Trump-world is still determined to out the Ukraine whistleblower, but it’s too late for it to matter

  • President Donald Trump and his Republican allies in Congress continue to focus on outing the whistleblower who filed a complaint that led to the impeachment inquiry.
  • Donald Trump Jr. tweeted the alleged name of the whistleblower on Wednesday, and Sen. Rand Paul has said he will “probably” say the name publicly.
  • But the whistleblower’s identity is not relevant. The impeachment inquiry has gathered evidence that corroborates the whistleblower complaint and goes well beyond it.
  • If Trump and other Republicans’ hope is that they’ll discredit the allegations against the president by revealing the whistleblower as a partisan actor, of which there’s no evidence, they’re too late.
  • “The whistleblower is not the story and the whistleblower’s background is no longer relevant. All that matters is the full and complete record outlining the president’s actions,” a legal expert told Insider.
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President Donald Trump and his GOP allies have relentlessly sought to unmask the anonymous US intelligence official behind the whistleblower complaint that sparked the impeachment inquiry, despite the fact that it’s irrelevant at this point.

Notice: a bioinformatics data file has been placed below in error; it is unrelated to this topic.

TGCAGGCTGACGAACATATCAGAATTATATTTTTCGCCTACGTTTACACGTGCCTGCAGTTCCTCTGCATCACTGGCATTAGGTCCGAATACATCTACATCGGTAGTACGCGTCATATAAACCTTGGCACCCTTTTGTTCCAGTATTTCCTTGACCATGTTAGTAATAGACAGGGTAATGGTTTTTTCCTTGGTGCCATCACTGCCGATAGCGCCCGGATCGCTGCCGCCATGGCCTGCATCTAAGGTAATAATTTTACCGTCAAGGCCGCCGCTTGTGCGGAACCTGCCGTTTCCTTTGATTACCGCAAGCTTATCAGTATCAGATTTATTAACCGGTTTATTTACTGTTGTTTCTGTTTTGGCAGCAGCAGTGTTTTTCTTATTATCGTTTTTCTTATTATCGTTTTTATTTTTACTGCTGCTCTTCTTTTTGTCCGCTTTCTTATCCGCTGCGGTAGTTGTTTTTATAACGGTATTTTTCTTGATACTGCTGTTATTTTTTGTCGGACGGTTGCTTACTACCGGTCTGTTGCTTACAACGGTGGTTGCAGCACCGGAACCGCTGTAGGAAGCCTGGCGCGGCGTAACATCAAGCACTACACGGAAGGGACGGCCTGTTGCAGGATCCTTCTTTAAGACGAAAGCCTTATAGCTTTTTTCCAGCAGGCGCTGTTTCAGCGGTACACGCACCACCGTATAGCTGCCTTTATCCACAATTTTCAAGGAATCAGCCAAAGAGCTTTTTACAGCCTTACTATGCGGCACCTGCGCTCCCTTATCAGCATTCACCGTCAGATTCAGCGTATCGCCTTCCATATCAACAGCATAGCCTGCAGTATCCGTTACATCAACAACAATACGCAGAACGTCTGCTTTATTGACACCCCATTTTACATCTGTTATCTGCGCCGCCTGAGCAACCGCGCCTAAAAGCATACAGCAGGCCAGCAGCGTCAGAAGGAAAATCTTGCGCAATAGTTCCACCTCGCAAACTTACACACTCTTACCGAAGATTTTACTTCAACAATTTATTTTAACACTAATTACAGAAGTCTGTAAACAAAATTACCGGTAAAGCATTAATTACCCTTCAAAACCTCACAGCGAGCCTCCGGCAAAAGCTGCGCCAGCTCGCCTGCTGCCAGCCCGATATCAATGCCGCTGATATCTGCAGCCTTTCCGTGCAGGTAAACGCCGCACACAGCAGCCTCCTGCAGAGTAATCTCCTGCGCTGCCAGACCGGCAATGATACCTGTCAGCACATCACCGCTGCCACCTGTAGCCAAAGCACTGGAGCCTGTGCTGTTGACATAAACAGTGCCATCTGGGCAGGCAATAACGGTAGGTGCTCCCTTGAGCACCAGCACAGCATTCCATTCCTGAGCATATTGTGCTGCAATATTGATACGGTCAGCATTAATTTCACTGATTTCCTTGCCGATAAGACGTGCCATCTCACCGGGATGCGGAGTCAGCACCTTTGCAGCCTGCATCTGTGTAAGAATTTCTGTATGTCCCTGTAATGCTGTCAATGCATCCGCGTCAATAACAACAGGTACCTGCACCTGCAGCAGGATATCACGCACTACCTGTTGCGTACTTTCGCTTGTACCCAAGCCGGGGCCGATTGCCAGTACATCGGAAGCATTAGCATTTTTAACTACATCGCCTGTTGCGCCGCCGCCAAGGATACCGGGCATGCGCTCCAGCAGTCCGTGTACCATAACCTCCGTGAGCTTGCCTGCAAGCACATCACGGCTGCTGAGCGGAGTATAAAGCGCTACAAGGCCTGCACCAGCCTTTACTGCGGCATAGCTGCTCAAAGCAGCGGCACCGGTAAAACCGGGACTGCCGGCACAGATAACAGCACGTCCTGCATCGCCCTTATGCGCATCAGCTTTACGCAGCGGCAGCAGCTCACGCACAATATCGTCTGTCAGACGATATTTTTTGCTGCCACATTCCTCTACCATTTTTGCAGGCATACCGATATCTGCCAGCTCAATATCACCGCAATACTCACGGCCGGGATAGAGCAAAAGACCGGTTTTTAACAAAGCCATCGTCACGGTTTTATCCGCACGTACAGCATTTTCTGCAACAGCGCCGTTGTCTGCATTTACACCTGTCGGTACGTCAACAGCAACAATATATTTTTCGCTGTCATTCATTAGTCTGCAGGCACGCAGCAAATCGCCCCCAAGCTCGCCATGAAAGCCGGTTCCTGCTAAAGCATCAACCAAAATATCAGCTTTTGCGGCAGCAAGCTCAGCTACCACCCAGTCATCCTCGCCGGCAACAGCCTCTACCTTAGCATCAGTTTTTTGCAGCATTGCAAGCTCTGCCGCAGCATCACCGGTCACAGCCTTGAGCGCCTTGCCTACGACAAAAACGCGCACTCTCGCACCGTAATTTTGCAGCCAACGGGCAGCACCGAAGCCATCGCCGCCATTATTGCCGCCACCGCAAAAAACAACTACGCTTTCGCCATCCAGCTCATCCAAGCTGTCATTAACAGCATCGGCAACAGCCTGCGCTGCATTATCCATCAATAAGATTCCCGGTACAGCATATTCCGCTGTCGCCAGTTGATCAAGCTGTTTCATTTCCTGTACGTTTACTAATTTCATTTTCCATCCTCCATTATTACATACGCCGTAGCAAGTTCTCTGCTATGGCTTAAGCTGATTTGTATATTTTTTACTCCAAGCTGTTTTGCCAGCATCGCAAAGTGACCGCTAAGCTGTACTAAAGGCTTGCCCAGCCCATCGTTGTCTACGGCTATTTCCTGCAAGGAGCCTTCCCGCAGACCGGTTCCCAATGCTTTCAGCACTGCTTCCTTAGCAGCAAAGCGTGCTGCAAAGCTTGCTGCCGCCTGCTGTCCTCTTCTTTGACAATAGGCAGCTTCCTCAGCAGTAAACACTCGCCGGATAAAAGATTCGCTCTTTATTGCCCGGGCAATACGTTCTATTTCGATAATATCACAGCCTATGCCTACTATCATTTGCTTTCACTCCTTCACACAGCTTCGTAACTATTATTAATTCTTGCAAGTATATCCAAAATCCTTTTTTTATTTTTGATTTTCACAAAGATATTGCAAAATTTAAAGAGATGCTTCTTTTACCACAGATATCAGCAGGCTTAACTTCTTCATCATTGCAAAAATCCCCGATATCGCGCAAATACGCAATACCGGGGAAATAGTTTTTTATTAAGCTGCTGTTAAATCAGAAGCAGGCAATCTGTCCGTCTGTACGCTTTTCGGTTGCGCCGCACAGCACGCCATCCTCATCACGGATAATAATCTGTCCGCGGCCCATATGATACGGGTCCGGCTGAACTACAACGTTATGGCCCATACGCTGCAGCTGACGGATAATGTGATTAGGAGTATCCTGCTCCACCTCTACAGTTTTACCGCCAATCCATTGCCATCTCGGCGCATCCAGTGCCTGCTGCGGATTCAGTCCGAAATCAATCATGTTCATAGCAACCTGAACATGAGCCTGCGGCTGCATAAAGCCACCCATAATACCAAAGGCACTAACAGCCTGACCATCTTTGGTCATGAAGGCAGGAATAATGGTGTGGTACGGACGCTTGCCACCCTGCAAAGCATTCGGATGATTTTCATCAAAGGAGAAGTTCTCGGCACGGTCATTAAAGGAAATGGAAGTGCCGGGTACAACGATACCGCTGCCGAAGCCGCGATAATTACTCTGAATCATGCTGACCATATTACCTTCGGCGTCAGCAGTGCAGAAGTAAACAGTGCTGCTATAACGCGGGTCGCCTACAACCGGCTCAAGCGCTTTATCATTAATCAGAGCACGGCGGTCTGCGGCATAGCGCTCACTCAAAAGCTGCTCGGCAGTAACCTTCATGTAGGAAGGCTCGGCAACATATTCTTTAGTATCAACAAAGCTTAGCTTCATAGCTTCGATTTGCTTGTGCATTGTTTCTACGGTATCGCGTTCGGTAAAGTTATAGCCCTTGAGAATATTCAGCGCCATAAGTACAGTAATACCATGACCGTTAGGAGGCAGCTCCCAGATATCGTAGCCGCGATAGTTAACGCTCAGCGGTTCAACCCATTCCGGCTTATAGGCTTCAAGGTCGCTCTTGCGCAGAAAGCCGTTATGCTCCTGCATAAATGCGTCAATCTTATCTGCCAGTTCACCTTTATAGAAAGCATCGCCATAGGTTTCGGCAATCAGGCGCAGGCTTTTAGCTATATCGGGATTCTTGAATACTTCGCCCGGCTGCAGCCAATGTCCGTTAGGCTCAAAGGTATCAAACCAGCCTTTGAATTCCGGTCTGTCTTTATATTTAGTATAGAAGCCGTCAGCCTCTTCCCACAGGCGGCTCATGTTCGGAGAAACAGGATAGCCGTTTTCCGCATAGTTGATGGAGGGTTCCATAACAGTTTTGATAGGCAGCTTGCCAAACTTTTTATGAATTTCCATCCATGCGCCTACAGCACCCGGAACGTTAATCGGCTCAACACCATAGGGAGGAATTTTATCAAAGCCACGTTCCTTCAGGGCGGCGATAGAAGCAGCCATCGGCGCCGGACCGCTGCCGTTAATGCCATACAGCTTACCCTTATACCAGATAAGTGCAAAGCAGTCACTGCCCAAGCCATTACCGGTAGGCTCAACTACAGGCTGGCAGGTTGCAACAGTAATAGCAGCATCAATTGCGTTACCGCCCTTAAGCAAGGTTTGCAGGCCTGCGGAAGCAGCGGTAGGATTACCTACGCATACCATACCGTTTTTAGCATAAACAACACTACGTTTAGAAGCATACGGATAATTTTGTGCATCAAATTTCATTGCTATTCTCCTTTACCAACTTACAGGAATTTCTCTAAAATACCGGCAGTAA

Donald Trump Jr. tweeted the alleged name of the whistleblower on Wednesday, and was excoriated by the whistleblower’s legal representation as a consequence.

GOP Sen. Rand Paul last Thursday shared an article via Twitter with unconfirmed details about who the whistleblower is and called for the whistleblower to be subpoenaed to testify under oath about “Hunter Biden and corruption.”

Paul hasn’t stopped in these efforts in the days since, and alongside Trump at a campaign rally in Kentucky on Monday called on the media to print the alleged name of the anonymous whistleblower. On Tuesday, Paul told reporters he would “probably” out the whistleblower himself.